You can go to the company's LinkedIn page and take a look at its employees. What if you know one of them, or went to the same school?
Even if they aren't the decision-maker you're looking for, they might play a role as an advocate (what some sales professionals call a “coach”), give you information about corporate structure and recommend you deeper into the company.
Your advocate may only be a web designer (not your decision-maker), but maybe he goes to baseball games with the VP of marketing.
Network from the outside to the inside. The better relationship you can strike up with each person, the more likely you'll get information or a recommendation closer to the economic buyer.
You can also go to The Official Board if you're targeting one of the 30,000 biggest corporations in the world.
#7: Reach Decision-Makers
First look at the LinkedIn company page and see which of the company's employees you have as first-degree connections.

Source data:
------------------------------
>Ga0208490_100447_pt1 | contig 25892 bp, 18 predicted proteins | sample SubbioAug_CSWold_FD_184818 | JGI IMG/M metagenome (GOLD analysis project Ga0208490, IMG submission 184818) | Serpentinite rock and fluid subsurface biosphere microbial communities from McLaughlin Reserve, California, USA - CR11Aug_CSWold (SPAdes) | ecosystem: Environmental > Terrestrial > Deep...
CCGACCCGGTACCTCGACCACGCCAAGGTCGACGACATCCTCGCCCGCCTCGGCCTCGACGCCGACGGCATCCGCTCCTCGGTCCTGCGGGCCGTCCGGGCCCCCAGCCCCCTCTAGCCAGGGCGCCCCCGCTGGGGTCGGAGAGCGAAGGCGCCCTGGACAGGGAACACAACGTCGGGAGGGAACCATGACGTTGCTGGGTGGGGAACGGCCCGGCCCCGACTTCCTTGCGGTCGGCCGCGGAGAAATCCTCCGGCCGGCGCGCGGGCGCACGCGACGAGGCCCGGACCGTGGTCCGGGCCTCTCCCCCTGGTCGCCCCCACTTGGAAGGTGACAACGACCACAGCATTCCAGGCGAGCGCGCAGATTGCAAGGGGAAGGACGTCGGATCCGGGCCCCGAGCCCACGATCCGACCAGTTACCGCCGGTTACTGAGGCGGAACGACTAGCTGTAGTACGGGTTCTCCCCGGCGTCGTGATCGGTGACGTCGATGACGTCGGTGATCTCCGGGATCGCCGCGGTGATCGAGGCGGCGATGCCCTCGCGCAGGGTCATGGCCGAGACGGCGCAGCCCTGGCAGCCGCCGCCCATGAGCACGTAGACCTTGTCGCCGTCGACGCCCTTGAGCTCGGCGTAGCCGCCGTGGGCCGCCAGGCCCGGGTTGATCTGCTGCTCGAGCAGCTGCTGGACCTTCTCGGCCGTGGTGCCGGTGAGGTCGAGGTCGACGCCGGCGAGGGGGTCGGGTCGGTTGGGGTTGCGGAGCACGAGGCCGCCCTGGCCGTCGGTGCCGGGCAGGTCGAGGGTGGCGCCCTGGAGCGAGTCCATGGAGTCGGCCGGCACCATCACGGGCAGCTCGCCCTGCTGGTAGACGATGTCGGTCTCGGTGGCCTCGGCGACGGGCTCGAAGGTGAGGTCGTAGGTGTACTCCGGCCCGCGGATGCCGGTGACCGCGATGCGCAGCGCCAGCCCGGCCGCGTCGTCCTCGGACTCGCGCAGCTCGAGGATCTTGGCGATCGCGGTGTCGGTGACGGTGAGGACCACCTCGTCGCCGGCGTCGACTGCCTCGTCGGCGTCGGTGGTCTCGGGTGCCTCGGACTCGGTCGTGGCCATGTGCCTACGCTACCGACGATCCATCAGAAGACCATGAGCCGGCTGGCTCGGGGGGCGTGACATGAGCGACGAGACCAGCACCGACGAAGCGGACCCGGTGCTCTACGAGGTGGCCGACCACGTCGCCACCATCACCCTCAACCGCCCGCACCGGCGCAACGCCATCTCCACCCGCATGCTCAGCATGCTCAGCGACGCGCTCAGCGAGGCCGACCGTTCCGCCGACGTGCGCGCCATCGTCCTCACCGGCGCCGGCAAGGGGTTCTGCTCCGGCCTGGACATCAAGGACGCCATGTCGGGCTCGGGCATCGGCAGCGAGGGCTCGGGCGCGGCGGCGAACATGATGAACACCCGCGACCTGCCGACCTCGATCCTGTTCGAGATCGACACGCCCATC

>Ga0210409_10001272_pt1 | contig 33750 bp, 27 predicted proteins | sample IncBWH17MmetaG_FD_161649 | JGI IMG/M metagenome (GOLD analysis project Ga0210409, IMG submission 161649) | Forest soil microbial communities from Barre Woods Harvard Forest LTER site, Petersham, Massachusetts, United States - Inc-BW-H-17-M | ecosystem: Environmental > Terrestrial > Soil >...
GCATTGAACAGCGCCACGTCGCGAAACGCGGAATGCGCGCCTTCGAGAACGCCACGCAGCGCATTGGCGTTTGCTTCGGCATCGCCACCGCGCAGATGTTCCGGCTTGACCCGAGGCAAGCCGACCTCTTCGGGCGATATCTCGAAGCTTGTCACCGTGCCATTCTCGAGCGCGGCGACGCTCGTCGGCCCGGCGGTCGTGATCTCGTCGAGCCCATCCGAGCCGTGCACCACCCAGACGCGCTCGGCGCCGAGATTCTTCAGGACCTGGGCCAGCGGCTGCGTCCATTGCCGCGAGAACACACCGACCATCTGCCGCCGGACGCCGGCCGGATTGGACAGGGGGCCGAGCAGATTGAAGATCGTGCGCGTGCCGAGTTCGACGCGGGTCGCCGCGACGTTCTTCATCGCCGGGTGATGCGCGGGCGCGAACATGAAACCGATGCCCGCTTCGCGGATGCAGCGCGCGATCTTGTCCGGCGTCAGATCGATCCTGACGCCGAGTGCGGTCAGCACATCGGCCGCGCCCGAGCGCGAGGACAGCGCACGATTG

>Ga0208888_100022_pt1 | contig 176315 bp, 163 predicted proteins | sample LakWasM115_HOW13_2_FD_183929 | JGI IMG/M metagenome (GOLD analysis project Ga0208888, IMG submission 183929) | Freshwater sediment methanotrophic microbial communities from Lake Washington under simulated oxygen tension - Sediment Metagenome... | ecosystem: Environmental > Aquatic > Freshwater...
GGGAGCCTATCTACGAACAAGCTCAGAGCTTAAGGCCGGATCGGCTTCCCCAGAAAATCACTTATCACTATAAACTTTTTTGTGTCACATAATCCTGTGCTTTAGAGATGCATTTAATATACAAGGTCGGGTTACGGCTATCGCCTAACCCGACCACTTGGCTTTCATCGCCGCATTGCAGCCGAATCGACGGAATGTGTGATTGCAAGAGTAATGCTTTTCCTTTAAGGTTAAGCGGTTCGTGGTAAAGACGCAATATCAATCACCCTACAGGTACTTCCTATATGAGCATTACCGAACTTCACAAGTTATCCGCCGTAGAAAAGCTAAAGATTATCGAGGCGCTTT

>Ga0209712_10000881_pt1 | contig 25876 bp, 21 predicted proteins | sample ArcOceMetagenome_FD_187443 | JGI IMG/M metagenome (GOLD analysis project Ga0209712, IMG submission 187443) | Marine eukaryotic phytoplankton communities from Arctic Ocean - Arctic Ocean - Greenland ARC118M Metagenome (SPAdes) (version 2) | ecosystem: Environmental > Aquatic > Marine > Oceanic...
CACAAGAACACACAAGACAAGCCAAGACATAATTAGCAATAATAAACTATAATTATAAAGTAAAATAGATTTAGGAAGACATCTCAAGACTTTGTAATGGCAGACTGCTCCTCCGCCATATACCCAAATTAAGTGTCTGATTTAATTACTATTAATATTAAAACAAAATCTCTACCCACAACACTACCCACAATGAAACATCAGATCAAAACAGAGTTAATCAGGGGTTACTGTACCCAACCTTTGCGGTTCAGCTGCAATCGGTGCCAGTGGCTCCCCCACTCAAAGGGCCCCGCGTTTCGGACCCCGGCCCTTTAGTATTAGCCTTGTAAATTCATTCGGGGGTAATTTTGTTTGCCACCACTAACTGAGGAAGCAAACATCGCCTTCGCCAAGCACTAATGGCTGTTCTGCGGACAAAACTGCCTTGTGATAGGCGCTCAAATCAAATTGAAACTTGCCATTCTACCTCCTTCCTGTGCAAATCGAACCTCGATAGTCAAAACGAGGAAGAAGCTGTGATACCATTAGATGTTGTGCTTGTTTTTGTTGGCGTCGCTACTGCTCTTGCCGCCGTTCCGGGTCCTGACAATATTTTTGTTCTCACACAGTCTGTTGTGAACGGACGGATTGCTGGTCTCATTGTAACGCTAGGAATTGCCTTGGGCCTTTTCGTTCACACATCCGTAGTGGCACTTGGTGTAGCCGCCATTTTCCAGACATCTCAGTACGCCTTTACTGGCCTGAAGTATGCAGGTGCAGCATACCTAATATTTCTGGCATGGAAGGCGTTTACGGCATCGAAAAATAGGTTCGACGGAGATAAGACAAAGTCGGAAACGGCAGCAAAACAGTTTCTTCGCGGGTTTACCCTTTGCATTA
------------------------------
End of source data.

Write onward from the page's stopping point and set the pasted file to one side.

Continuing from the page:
If you find people in the target company who are willing to help you, a positive conversation that demonstrates how you'll help their company (and serve their interests) could lead to LinkedIn introductions to other folks in the company, or their phone numbers.
Even if you get the phone numbers directly from the last person you talked to, or from Data.com, you can use LinkedIn to look each person up and get to know a bit about them before calling.
You could get a formal LinkedIn introduction, and then call the next day.
Even if your new targets haven't yet accepted your introduction or replied, if you have their phone numbers, you can call them and they'll at least recognize you. You can also find employees in LinkedIn Groups. Strike up a conversation if they've posted.
These are just some strategies for prospecting on LinkedIn. Use these techniques or build on them to come up with your own innovative methods.
What do you think? How do you find prospects on LinkedIn? Have you used any techniques you would like to share with us? Please leave your comments in the box below.